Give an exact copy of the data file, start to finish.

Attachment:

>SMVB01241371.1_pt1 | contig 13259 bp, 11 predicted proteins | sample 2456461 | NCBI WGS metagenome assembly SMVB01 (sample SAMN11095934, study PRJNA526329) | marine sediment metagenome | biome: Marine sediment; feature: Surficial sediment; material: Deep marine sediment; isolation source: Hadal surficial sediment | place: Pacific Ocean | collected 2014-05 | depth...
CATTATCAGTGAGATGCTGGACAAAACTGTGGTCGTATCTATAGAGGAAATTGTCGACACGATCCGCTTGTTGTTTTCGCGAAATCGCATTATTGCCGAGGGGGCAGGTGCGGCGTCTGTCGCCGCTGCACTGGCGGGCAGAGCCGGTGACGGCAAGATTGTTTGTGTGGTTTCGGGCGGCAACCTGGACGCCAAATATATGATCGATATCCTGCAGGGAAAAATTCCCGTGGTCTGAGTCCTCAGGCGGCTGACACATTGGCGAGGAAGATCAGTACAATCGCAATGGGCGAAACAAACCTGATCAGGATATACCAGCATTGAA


>SMVB01241371.1_pt1 | contig 13259 bp, 11 predicted proteins | sample 2456461 | NCBI WGS metagenome assembly SMVB01 (sample SAMN11095934, study PRJNA526329) | marine sediment metagenome | biome: Marine sediment; feature: Surficial sediment; material: Deep marine sediment; isolation source: Hadal surficial sediment | place: Pacific Ocean | collected 2014-05 | depth...
CATTATCAGTGAGATGCTGGACAAAACTGTGGTCGTATCTATAGAGGAAATTGTCGACACGATCCGCTTGTTGTTTTCGCGAAATCGCATTATTGCCGAGGGGGCAGGTGCGGCGTCTGTCGCCGCTGCACTGGCGGGCAGAGCCGGTGACGGCAAGATTGTTTGTGTGGTTTCGGGCGGCAACCTGGACGCCAAATATATGATCGATATCCTGCAGGGAAAAATTCCCGTGGTCTGAGTCCTCAGGCGGCTGACACATTGGCGAGGAAGATCAGTACAATCGCAATGGGCGAAACAAACCTGATCAGGATATACCAGCATTGAA